Do you find yourself in that position sometimes while working with patients of other cultural backgrounds? Yes, I do and it is very tough. Even with me being Hmong, its very hard for my Hmong patients to adhere to their treatment regime. For example if they have high blood pressure, I would give them enough medication for 3 months, sometimes I don’t see them for another 6 months or a year later, when they are having symptoms. However, things are changing, as I’m able to spend more time in educating them.
More importantly, they are starting to see the consequences of uncontrolled diseases in the Hmong community, so awareness has definitely increased adherence. It is a challenge for all health workers when working with a culture whose world view of illness is so different than our own. But I think that if we focus on what we have in common as people and respect each other for our differences, then we can overcome many barriers. I’m finding that doing what is right (from a medical perspective) is not always the best initial step. The most important thing is building a firm relationship. It is extremely important to gain that trust and respect from your patients first. They want to know that you actually care about their health –I think this ultimately breaks all cultural barriers and only then can you provide services to your patients. Because of this, I’ve actually learned a few Polish words to try to impress my Polish patients…who usually just giggle at me.
How do you deal with patients when they don’t take your word for it? I believe that you can never force a patient to do what they don’t want to do, regardless of their cultural background. My job is to educate them about their illness, provide them with options, and then provide them with my recommendations. Then it’s pretty much up to them. If it is a difficult decision then I give them my best judgment by suggesting something like, “if I were in your situation… this is what I would do,” but I never guarantee the outcome. Once I feel that they are well knowledgeable with the situation, they can make the decision that’s best for them. Sometimes I’ll talk to their daughter, or their parents, or someone they trust and respect to get them to encourage and support their family member in making the best decision.
Where do you see the future of the Hmong community going in terms of our history, culture and language? I think we can look at the Hmong communities at large and we can see that Hmong people have progressed very fast. Within the last 30 years, we have had people who’ve gone on to higher education, or have their own businesses. We have come very far and will continue to grow if the people who have accomplished what they have accomplished will reach back to the community and the young people; I think that will help them to catch up. I do also see a generation of –for lack of a better word, a lost generation of youth. I think that we –those of us who have gone forward, need to spend a lot of energy to try and wake up our youth, instill within them dreams, and remind them where their parents came out of. My parents were always telling me, “We want a better life for you, we don’t want you to have the kind of life that we did.” I saw that kind of life –where they came from and the struggles, it is a big motivation for me to keep pushing forward. I want our young people to see that too. I want them to know that it doesn’t matter where they are at; if they want to pursue their dreams… it is very possible.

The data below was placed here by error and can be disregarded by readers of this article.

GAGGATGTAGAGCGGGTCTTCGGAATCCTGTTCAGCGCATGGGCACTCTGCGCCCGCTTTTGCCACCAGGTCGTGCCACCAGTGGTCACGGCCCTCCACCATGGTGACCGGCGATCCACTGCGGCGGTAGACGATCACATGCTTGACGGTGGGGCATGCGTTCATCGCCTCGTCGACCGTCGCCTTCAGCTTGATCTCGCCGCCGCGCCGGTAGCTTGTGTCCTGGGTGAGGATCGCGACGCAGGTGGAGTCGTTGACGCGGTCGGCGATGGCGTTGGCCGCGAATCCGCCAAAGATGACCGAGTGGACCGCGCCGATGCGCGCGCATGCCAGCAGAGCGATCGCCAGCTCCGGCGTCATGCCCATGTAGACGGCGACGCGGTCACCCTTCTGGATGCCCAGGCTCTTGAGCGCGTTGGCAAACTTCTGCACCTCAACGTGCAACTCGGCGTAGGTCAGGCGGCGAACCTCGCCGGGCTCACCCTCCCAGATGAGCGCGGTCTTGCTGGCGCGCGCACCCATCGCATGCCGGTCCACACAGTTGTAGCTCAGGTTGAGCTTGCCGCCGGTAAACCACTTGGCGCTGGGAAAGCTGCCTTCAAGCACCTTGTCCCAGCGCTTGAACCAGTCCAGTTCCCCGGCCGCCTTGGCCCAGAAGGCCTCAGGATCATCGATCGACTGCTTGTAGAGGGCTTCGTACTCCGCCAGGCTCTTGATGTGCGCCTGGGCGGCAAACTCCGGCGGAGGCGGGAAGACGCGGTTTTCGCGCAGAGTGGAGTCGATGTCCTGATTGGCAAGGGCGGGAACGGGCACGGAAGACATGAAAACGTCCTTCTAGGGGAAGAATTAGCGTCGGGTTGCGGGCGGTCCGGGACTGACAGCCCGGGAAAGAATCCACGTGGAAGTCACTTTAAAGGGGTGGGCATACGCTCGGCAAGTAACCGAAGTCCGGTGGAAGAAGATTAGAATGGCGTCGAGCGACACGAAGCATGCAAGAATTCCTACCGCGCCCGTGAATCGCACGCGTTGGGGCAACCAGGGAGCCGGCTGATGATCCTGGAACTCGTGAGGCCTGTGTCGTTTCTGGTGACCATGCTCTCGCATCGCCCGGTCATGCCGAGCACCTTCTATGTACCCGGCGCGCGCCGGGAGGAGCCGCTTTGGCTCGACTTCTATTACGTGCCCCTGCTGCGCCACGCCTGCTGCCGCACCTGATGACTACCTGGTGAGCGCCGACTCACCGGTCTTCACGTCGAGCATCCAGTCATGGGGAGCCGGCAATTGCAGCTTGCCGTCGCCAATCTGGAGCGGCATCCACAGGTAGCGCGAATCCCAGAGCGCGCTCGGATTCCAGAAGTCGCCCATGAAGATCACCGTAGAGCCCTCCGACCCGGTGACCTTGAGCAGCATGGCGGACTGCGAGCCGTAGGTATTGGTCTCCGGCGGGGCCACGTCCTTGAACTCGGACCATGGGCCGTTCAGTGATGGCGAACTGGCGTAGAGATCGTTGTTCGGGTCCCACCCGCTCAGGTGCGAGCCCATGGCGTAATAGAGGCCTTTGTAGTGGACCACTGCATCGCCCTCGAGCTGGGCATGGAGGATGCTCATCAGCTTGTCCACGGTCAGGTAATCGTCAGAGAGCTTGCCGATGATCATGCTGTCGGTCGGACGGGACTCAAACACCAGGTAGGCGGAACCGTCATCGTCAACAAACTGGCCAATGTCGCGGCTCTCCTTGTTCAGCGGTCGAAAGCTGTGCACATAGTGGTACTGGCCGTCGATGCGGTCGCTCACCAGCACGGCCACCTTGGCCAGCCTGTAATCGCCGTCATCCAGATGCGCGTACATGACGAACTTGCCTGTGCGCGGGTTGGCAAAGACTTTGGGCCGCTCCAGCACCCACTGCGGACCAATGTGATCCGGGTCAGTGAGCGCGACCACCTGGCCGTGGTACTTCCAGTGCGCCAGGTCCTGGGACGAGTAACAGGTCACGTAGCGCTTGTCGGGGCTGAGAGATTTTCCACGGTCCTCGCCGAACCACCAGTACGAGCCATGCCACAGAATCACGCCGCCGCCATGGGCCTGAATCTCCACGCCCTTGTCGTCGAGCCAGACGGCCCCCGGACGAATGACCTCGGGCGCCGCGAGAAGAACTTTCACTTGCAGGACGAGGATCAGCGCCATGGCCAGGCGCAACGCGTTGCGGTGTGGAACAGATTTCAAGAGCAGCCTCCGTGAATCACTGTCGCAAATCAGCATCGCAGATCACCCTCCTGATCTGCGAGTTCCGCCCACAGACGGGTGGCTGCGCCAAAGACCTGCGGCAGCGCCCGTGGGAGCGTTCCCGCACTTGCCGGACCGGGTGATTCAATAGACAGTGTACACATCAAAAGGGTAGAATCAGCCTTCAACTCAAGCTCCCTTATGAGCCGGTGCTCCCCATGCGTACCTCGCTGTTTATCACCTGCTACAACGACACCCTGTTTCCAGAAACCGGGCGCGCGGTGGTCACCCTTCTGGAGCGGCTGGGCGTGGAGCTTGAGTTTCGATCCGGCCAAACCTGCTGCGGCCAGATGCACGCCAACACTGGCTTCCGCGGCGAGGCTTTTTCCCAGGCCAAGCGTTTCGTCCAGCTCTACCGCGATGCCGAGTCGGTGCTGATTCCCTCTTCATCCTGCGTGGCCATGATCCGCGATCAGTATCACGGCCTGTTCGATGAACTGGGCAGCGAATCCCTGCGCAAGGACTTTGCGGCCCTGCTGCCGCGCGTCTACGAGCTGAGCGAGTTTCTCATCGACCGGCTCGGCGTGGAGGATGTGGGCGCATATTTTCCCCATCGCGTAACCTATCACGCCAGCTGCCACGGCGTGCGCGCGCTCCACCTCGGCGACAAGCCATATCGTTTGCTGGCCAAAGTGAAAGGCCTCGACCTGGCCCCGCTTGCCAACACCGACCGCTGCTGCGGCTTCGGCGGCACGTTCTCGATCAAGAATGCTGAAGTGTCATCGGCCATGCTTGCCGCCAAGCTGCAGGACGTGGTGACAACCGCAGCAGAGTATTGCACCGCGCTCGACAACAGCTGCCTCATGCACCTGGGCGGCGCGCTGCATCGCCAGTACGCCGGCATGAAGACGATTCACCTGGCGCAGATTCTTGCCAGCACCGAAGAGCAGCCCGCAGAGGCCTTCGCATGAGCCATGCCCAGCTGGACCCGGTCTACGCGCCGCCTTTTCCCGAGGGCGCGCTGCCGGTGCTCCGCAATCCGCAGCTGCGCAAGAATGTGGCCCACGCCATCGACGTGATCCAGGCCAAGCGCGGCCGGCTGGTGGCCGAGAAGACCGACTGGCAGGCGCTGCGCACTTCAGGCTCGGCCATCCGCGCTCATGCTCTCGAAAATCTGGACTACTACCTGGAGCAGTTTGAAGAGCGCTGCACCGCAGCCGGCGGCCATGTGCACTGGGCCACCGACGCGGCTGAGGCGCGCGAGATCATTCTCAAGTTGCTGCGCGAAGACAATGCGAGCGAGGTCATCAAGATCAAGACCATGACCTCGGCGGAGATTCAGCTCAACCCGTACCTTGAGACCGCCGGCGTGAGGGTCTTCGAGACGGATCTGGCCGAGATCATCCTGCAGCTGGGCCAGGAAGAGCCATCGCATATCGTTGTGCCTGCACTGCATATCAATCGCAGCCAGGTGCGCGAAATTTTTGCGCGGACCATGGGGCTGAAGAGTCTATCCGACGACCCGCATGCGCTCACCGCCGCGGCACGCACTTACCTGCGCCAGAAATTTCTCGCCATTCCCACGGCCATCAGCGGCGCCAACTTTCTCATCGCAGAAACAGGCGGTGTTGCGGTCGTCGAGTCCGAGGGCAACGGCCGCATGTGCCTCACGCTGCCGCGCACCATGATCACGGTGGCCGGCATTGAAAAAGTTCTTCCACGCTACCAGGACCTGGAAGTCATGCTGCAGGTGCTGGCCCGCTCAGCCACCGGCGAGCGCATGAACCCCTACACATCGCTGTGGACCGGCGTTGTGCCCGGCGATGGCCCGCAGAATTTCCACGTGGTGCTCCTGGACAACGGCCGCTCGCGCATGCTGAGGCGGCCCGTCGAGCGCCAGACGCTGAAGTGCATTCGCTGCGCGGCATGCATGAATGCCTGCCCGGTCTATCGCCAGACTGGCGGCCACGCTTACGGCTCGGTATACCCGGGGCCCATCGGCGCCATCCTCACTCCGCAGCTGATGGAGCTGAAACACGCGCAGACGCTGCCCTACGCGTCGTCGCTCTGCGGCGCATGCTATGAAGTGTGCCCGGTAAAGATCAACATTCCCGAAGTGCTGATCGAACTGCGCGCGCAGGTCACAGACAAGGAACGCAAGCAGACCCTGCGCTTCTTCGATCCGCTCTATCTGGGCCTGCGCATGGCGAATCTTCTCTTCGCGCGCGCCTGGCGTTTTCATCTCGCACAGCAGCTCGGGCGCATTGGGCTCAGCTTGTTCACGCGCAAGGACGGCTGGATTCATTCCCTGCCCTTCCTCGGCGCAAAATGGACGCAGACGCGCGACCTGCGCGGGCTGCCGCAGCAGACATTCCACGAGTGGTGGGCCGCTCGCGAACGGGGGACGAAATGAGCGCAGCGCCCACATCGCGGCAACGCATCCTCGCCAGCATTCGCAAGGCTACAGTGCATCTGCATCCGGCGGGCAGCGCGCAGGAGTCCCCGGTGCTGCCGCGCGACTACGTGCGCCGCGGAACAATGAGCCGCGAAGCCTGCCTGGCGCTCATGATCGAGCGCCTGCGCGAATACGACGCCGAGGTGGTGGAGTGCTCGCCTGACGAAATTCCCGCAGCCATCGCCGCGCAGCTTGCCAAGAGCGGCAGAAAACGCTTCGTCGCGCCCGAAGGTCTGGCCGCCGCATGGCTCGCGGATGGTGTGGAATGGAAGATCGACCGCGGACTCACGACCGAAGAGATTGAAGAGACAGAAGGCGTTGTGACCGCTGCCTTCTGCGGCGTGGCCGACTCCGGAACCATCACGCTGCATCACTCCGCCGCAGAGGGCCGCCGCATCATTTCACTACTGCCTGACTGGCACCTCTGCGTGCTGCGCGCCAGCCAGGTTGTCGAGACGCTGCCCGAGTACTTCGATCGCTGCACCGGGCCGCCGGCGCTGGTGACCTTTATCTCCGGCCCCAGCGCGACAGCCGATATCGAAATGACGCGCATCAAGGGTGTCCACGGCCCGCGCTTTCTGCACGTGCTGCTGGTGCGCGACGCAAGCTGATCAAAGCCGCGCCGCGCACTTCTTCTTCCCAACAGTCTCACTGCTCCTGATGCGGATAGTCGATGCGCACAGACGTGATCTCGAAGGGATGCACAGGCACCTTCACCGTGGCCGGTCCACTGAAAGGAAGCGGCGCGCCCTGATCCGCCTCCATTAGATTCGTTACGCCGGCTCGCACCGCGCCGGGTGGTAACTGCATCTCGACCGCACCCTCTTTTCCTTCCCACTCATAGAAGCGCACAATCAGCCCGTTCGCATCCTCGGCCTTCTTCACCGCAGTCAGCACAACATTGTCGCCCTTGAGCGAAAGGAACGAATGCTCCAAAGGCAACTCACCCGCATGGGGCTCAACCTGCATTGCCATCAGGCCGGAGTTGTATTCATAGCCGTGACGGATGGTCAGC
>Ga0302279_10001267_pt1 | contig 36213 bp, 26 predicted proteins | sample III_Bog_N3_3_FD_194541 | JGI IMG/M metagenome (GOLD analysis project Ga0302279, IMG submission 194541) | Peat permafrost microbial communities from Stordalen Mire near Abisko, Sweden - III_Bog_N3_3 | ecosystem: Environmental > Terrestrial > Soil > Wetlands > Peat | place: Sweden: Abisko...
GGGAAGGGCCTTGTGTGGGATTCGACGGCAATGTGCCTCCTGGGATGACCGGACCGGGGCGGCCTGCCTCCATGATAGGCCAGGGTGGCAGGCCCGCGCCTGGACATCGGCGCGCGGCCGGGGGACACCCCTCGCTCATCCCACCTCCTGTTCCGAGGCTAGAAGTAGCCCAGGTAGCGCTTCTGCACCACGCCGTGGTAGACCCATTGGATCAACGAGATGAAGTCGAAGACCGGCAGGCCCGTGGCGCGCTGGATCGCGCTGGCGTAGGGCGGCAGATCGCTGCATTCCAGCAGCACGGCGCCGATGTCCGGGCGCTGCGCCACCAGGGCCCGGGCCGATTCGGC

As a leader in your community, what is the one thing that you would want others to learn from you and apply it to what they are doing in their lives? Find something that you are gifted in and do what you love to do and be excellent at what you do. There are four things that will help you get there, and I call them the four D’s: Determination, Discipline, Discernment, and Dedication. Those are the things that will lead you to your Dream (which is actually the first to start with: to have a dream, a goal or a target to hit). I want our young people to know that each one of us, has a purpose for our existence. Once we find out what that is, then life begins. I believe that the God who created us would be very disappointed if we just wasted our lives away.
“The four D’s: Determination,Discipline, Discernment, and Dedication. Those are the things that will lead you to your Dream.”
To the Hmong women out there, whether they are married or not, they can do both. They just have to sacrifice a bit more. But I want and hope to see more women becoming more independent and at the same time be able to maintain the humble role as a Hmong wife and mother. To be able to make decisions with their children, to be a good role model for their family and also for our community.